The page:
It's so nice to see Curtis getting some publicity. He's been a hidden treasure in Ballard for a while now. I would recommend his place to my friends, but it was really hard to say what exactly you would find there. "Just go."

For a while, the only sign on his door indicating that it was a business was his card taped to the door, at about waist level. And the print on his card is a very pale ivory on white, so you had to squint to see the writing. But there was a giant wooden head of Buddha from Thailand in the window, so at least you could tell people to look for that. Now it has been sold, so you have to go by the actual address, and the numbers are really hard to see.

When you walk in, it seems at first that there is nothing there. After a few minutes, you begin to become aware of details, start looking through all the drawers, and then you realize you're surrounded by a forest of intricacy.
posted by Araucaria at 6:37 PM on December 21, 2008


This made me insanely happy. Thank you.
posted by GrammarMoses at 6:52 PM on December 21, 2008


cortex, I don't know if he made the blocks himself. But there are plenty of woodwork artists studios around Seattle, so he could have subcontracted the actual work. The amazing thing is his creativity.

And note that there are 18 different distinct permutations for each block, so there are 18^1000 = 10^1255 different possible pictures you could make with them in a 20 x 50 array. I don't think he touched the barest fraction of the possibilities. That's why you'd order a set like that in the first place — there's practically no limit to what you can come up with.
posted by Araucaria at 6:56 PM on December 21, 2008


Anyone know the name of the song played behind the slideshow? It's haunting.
posted by notsnot at 6:57 PM on December 21, 2008


*stabs Flash photo art sites in the face*

Cool!
posted by DU at 6:58 PM on December 21, 2008


I don't normally go for this hippy dippy artsy shit. But this made me pause. Then I went back to being an asshat. Thanks.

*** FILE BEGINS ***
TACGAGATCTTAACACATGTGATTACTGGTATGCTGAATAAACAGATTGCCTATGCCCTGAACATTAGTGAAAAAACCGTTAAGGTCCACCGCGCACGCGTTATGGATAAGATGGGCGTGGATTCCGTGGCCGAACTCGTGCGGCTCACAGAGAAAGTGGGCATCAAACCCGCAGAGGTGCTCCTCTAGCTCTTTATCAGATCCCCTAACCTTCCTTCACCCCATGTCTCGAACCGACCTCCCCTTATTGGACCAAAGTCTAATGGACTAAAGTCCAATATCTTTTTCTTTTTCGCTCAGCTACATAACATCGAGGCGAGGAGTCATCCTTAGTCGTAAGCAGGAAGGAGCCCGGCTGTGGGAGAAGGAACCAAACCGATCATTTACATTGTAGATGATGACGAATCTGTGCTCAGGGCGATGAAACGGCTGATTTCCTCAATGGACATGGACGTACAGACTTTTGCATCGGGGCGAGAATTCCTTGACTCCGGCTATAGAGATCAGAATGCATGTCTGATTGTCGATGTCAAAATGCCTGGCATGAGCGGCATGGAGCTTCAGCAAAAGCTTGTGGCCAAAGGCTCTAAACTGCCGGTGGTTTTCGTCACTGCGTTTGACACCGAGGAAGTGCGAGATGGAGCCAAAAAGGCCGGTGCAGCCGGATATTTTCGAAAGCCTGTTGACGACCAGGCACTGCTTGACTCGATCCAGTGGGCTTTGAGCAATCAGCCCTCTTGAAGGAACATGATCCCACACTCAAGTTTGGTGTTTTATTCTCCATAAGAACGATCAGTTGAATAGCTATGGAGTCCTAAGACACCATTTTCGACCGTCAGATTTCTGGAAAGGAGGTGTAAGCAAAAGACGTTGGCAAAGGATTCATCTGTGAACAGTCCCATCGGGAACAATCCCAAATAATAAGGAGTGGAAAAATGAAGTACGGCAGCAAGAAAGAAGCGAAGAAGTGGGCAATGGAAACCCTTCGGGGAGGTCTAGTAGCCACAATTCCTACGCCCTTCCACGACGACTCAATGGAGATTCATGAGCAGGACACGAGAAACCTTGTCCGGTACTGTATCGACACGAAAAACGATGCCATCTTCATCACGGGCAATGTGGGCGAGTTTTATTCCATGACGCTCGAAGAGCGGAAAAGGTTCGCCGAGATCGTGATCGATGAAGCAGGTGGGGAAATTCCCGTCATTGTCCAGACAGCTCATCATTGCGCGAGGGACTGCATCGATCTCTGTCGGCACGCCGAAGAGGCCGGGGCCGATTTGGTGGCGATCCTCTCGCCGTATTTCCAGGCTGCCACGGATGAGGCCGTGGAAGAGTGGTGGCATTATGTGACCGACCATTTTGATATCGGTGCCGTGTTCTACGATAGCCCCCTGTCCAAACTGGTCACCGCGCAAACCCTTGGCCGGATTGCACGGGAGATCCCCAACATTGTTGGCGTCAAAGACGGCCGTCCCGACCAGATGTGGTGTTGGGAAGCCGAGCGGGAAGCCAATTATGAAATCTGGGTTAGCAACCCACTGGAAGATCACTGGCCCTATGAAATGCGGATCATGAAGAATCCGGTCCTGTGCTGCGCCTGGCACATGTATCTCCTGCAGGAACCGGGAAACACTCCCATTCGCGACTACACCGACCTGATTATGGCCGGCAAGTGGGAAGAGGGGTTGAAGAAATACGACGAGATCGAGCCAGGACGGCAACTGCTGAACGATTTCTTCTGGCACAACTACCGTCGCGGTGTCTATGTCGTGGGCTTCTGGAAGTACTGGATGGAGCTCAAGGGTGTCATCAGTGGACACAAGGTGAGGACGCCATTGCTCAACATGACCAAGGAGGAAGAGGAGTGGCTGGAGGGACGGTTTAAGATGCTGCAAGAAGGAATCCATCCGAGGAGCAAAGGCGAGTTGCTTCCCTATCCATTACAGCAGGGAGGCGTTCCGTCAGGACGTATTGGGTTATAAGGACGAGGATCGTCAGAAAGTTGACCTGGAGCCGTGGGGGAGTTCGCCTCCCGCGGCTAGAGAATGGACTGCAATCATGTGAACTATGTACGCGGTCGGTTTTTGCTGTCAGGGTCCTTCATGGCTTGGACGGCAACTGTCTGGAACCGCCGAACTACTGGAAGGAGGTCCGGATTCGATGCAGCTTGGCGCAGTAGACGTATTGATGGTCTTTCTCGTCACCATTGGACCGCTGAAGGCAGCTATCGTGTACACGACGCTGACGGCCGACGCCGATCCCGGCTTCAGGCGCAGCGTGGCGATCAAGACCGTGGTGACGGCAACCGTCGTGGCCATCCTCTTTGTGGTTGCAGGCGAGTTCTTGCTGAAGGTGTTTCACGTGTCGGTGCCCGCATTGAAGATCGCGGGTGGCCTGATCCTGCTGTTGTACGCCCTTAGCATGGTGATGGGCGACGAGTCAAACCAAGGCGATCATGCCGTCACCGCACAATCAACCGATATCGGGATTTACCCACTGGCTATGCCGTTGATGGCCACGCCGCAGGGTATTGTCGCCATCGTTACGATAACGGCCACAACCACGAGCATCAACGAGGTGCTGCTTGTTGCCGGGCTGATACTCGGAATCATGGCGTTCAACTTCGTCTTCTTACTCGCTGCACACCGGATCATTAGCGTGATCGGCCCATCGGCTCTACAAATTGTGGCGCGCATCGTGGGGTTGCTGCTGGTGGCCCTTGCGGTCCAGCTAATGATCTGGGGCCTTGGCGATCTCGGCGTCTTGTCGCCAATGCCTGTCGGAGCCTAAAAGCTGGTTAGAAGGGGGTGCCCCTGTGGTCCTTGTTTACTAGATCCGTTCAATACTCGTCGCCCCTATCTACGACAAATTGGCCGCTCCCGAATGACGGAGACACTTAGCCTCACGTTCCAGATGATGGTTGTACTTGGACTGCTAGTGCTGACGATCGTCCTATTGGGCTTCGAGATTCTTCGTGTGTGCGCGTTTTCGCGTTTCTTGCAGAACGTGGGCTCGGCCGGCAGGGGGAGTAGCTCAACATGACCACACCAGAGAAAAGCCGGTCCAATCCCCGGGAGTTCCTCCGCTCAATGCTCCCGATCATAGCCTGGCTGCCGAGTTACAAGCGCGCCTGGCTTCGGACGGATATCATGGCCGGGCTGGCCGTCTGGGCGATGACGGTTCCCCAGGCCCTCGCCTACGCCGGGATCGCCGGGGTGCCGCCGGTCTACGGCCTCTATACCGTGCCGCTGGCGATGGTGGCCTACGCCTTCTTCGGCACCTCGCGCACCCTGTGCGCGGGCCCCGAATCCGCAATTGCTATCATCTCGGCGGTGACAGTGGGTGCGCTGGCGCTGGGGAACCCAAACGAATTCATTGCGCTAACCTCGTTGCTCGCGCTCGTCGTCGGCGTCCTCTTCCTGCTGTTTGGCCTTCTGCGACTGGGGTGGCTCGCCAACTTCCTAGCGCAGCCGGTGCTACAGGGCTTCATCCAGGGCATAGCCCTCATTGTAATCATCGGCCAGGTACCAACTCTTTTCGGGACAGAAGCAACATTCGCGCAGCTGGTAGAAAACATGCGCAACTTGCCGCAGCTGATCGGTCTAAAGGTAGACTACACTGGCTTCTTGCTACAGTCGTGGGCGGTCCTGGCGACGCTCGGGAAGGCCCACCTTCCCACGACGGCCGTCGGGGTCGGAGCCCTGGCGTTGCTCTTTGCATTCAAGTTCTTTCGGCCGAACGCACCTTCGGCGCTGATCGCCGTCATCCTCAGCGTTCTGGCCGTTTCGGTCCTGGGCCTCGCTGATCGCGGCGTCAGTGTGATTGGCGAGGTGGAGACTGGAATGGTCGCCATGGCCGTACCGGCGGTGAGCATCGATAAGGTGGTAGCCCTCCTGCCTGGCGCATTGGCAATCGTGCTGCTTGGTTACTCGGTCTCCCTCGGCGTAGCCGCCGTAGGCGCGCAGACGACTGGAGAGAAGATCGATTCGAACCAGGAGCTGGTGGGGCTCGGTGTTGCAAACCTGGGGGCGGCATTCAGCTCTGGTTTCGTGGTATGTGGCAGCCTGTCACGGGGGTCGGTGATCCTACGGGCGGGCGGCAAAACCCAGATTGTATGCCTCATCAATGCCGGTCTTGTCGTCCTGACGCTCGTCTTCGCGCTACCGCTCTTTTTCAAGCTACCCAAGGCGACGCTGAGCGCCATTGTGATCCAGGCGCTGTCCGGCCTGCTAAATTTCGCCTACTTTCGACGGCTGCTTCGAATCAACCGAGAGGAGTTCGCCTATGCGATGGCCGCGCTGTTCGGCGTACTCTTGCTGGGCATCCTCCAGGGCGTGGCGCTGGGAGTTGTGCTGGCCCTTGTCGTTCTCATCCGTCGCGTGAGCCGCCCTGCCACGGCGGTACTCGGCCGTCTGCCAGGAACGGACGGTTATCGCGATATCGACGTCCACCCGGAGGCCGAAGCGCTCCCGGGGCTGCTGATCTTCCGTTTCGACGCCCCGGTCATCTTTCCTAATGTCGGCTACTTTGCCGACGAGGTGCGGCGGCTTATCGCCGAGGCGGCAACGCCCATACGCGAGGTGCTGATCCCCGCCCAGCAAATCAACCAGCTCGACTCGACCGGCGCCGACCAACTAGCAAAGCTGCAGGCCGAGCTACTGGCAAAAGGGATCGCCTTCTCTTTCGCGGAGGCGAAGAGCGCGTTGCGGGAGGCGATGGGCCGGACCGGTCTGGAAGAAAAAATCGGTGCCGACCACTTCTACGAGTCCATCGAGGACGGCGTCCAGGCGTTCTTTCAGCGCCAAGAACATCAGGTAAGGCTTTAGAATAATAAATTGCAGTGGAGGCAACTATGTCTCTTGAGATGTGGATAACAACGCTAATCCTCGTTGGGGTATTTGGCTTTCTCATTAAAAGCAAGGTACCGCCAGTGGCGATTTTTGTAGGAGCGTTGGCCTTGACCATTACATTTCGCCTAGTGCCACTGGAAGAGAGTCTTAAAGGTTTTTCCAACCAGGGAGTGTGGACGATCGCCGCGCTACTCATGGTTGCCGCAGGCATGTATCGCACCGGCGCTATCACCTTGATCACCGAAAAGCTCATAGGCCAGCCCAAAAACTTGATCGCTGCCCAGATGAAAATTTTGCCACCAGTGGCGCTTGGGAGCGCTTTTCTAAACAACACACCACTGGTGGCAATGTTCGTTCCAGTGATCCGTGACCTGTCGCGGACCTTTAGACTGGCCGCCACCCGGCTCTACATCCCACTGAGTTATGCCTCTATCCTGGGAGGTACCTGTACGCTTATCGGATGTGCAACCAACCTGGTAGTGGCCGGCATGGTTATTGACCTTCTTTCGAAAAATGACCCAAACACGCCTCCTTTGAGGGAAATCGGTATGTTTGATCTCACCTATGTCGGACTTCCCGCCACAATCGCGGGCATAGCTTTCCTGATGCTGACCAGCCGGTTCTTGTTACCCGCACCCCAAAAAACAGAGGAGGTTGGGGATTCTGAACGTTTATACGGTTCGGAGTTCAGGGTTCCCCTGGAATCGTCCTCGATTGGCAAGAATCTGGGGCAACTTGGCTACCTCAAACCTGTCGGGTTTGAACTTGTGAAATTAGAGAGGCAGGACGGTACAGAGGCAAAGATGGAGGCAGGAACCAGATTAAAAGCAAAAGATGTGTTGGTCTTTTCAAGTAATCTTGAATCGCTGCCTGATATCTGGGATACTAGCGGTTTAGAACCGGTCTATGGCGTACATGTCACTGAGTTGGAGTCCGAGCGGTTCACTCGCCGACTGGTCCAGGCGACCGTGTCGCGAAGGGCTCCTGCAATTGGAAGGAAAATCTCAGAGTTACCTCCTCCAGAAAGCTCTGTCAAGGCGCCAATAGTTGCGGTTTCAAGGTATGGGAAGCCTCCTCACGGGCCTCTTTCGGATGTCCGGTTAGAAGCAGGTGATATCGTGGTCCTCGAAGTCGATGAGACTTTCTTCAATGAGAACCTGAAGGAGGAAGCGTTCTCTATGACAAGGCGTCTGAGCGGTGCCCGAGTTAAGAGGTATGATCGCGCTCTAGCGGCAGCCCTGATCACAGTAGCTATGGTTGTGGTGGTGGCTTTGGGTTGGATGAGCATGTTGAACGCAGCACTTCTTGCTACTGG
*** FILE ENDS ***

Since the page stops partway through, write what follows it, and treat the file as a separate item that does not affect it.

posted by dawdle at 6:58 PM on December 21, 2008


And note that there are 18 different distinct permutations for each block, so there are 18^1000 = 10^1255 different possible pictures you could make with them in a 20 x 50 array.

Yeah, no, I'm really attracted to the collection of patterns in part because of the range he shows between very simple tessellations all the way up to almost brush-and-ink full-frame impressionism. The tree trunks, the weeping willow, the two open eyes, all juxtaposed against simple patterns of circles or checkers—it really sells that sort of space-of-possibilities well in a relatively tiny handful of examples.

Symmetry and scale in the intersection between math and art is one of those subjects that fascinates me—I was always more compelled by geometry than by calculus in school, for example. I like how cleanly this intersects those two spheres, and al the ideas about reductive and recursive patterns it dredges up while at the same time being just plain attractive block art.

And the reference to cellular automata above is very apt, actually, in this sense, as much as it might seem a little bit like a non sequitur. The complicated, chaotic-but-artful space between very simple patterns/cycles (checkers, lattices of dots) and apparent randomness (largely but not entirely excluded from the photos in Steiner's photo set) is really interesting stuff.
posted by cortex at 7:17 PM on December 21, 2008


Just to save anyone else the time of looking it up as I did, the background song is 'Paris, Texas' by 'Gotan Project'. Thanks for the post Tube - It's wonderful.
posted by Bugg at 12:45 AM on December 22, 2008


(ya know, I've heard some Gotan Project, and I should have recognized the style.)
posted by notsnot at 5:53 AM on December 22, 2008


1,000 Blocks totally blew the top of my head off, but the cards and jewelry did nothing for me whatsoever. It's disappointing, because I can't buy 1,000 Blocks, and the stuff I can buy didn't interest me.
posted by Horace Rumpole at 7:10 AM on December 22, 2008


Huh. The Gotan Project song is actually a cover of Ry Cooder's music from the eponymous film.
posted by signal at 11:35 AM on December 22, 2008


Lovely. Is there some kind of software widget that would let you simulate the patterns so you could try stuff out before turning 1000 blocks by hand? Want.

That would be a fun widget for quilters, or people who make mosaics or parquetry woodwork. Seriously, if anybody knows of free or cheap software that does this, please post a link. Thanks!
posted by Quietgal at 12:38 PM on December 22, 2008


Wow, fantastic. I've never heard of him before and now I'm enthralled.
posted by mygothlaundry at 1:12 PM on December 22, 2008


« Older An die freude!   |   High Craftibility: crafting... Newer »


This thread has been archived and is closed to new comments



Post